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In re Ohio Execution Protocol Litigation

United States Court of Appeals, Sixth Circuit

September 11, 2019

In re: Ohio Execution Protocol Litigation.
v.
Mike DeWine, et al., Defendants-Appellees. Bennie Adams, et al., Plaintiffs, Warren K. Henness, Plaintiff-Appellant,

          Appeal from the United States District Court for the Southern District of Ohio at Columbus. No. 2:11-cv-01016-Michael R. Merz, Magistrate Judge.

         ON BRIEF:

          Allen L. Bohnert, David C. Stebbins, Lisa M. Lagos, Paul R. Bottei, Adam M. Rusnak, OFFICE OF THE FEDERAL PUBLIC DEFENDER FOR THE SOUTHERN DISTRICT OF OHIO, Columbus, Ohio, Randall R. Porter, OFFICE OF THE OHIO PUBLIC DEFENDER, Columbus, Ohio, James A. King, PORTER, WRIGHT, MORRIS & ARTHUR, Columbus, Ohio, for Appellants.

          Benjamin M. Flowers, Michael J. Hendershot, OFFICE OF THE OHIO ATTORNEY GENERAL, Columbus, Ohio, for Appellees.

          Sarah K. Campbell, OFFICE OF THE TENNESSEE ATTORNEY GENERAL, Nashville, Tennessee, for Amicus Curiae.

          Before: BOGGS, SILER, and SUTTON, Circuit Judges.

          OPINION

          SILER, CIRCUIT JUDGE.

         Warren Keith Henness appeals the district court's decision denying his request for injunctive relief and for a stay of execution. We AFFIRM.

         I.

         Henness was convicted of several offenses, including aggravated murder, from conduct occurring in 1992. State v. Henness, 679 N.E.2d 686, 691, 698 (Ohio 1997). Upon conviction, the court sentenced Henness to death. Id. at 691.

         Henness subsequently filed suit challenging Ohio's method of execution under 42 U.S.C. § 1983, claiming that it violated his constitutional rights. As his execution date approached, Henness moved the district court to stay his execution and to preliminarily enjoin Ohio from executing him. Specifically, he argued that the drug protocol Ohio intended to use to carry out his death sentence-which is composed of 500 milligrams of midazolam, a paralytic agent, and potassium chloride-was likely to cause him to suffer a painful death, and that, given the availability of significantly less painful alternative methods of execution, the use of that protocol would violate the Eighth Amendment's prohibition on cruel and unusual punishment. Though Henness presented expert testimony in support of his claim, the district court denied relief. Henness now appeals certain of the court's conclusions.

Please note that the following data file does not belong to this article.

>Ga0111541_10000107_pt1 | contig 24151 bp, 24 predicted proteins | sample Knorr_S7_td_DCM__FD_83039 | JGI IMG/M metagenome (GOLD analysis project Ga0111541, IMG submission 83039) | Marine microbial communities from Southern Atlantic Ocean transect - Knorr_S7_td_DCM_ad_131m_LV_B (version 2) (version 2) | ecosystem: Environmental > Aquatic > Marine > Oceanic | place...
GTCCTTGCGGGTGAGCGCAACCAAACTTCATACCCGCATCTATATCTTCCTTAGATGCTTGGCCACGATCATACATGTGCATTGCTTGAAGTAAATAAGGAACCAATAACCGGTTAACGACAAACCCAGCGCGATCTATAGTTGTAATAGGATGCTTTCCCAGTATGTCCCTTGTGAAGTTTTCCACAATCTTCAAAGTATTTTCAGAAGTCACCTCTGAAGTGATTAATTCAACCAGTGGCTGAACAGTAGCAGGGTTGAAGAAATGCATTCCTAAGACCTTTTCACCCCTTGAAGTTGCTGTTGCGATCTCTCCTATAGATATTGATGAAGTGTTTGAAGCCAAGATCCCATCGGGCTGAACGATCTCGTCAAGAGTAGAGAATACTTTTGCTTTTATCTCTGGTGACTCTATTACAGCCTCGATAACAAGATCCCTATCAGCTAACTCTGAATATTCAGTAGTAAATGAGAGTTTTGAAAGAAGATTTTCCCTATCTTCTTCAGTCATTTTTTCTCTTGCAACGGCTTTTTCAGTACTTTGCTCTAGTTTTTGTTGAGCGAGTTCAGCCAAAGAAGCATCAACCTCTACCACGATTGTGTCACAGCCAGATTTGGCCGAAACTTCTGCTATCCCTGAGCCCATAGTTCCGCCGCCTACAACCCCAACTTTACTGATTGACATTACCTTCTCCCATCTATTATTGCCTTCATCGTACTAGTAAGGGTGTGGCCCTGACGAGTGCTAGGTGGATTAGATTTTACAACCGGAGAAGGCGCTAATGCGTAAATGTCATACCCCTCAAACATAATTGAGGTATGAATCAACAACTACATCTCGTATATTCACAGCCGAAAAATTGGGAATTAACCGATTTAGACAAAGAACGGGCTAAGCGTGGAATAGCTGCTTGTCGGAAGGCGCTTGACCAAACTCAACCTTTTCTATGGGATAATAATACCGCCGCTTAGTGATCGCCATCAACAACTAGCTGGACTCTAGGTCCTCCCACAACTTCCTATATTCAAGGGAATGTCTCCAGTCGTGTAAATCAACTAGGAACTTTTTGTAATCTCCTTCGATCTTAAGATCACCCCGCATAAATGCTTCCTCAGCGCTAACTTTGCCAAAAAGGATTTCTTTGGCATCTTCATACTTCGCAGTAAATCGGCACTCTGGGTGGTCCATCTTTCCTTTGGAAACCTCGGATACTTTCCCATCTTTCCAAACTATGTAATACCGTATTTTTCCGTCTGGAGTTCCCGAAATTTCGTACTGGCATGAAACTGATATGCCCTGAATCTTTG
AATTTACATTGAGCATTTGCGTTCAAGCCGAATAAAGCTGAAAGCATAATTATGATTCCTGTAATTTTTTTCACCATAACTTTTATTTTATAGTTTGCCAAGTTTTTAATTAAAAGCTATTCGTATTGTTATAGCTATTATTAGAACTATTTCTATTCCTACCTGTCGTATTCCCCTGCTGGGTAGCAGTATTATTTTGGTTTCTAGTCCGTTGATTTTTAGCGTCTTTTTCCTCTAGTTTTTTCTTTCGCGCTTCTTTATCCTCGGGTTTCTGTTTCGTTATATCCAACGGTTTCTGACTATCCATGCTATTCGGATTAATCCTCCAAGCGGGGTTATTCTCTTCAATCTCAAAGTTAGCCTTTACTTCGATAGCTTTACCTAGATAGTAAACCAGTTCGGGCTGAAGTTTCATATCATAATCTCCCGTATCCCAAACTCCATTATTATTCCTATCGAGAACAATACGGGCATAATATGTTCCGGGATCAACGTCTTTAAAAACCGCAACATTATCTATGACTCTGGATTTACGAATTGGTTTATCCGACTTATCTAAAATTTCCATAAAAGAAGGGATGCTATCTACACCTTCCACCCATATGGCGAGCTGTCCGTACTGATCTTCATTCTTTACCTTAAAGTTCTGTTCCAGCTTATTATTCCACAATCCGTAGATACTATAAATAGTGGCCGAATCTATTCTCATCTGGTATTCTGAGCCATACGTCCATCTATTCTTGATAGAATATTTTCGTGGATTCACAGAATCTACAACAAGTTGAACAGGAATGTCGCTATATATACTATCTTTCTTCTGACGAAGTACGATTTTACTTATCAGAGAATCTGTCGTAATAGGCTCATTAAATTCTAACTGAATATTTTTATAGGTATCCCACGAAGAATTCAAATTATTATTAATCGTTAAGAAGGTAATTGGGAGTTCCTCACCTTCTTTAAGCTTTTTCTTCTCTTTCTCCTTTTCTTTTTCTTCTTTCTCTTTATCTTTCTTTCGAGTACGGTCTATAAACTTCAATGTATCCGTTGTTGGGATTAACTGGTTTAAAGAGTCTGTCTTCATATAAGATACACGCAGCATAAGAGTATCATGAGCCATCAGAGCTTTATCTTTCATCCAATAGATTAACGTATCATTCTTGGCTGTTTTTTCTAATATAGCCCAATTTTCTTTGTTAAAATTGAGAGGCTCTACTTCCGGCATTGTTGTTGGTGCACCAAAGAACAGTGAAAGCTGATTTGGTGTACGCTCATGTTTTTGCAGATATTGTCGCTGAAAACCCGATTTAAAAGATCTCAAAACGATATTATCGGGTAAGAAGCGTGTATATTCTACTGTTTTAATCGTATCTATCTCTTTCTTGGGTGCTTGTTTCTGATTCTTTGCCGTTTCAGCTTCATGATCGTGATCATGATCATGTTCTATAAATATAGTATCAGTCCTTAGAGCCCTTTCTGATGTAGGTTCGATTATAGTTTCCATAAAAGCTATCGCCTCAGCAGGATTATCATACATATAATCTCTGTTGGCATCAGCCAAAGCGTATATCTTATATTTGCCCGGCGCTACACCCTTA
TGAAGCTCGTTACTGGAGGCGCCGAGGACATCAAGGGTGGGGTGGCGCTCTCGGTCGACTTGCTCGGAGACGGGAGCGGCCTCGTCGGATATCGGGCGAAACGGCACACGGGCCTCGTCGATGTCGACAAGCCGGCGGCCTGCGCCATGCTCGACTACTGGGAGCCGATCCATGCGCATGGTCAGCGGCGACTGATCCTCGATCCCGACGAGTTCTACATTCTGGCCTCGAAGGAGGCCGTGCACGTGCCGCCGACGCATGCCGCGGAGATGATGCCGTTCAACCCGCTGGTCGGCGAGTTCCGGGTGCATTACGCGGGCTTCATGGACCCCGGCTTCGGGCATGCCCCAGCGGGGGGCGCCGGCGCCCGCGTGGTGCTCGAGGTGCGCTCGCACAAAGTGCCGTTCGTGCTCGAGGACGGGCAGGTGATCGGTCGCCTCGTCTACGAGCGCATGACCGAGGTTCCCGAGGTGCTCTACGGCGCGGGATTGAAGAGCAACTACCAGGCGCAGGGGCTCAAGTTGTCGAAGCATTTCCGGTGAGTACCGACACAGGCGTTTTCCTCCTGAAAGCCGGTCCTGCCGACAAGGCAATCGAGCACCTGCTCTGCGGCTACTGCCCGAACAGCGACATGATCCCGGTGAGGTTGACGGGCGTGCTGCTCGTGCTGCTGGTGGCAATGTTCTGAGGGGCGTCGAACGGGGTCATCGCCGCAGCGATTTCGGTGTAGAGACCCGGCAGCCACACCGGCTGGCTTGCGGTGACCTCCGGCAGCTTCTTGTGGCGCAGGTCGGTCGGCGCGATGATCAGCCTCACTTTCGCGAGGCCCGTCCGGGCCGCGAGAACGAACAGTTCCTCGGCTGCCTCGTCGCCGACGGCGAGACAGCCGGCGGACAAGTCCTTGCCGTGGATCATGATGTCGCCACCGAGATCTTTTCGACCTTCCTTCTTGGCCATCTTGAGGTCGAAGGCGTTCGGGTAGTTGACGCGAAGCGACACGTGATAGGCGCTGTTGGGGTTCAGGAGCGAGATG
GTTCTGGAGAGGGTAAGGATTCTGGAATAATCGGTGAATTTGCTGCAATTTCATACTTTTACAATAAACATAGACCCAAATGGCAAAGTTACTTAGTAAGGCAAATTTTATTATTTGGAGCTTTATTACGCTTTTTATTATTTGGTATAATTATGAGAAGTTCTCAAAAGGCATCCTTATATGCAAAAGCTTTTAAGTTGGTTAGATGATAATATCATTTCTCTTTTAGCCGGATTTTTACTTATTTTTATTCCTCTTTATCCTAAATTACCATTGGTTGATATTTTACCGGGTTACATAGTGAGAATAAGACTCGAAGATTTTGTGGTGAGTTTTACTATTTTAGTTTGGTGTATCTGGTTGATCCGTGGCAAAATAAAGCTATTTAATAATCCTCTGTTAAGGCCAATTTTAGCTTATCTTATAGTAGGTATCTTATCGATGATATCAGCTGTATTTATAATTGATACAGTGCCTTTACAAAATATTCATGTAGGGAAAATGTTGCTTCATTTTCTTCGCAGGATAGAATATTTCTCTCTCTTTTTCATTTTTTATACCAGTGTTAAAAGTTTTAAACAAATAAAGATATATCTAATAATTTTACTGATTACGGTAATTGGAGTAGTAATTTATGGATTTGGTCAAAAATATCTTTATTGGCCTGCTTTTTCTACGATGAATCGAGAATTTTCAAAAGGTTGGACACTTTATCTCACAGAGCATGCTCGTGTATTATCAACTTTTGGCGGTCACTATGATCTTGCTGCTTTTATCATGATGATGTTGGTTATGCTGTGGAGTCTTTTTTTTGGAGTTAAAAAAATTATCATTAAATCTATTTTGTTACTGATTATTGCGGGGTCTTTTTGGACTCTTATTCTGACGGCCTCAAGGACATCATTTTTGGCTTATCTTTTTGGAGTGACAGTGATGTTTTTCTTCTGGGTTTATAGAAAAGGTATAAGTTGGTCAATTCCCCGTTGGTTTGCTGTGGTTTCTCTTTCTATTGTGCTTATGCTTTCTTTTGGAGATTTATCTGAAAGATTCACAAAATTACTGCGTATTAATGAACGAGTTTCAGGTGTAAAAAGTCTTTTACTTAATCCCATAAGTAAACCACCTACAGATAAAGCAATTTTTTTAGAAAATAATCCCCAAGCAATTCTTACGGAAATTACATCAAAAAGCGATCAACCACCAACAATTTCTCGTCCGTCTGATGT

II.

         We review a district court's decision to grant or deny a preliminary injunction for abuse of discretion. Ashcroft v. Am. Civil Liberties Union, 542 U.S. 656, 664 (2004). "Under this standard, [we] review[] the district court's legal conclusions de novo and its factual findings for clear error." Babler v. Futhey, 618 F.3d 514, 520 (6th Cir. 2010) (citation omitted).

         "A plaintiff seeking a preliminary injunction must establish that he is likely to succeed on the merits, that he is likely to suffer irreparable harm in the absence of preliminary relief, that the balance of equities tips in his favor, and that an injunction is in the public ...


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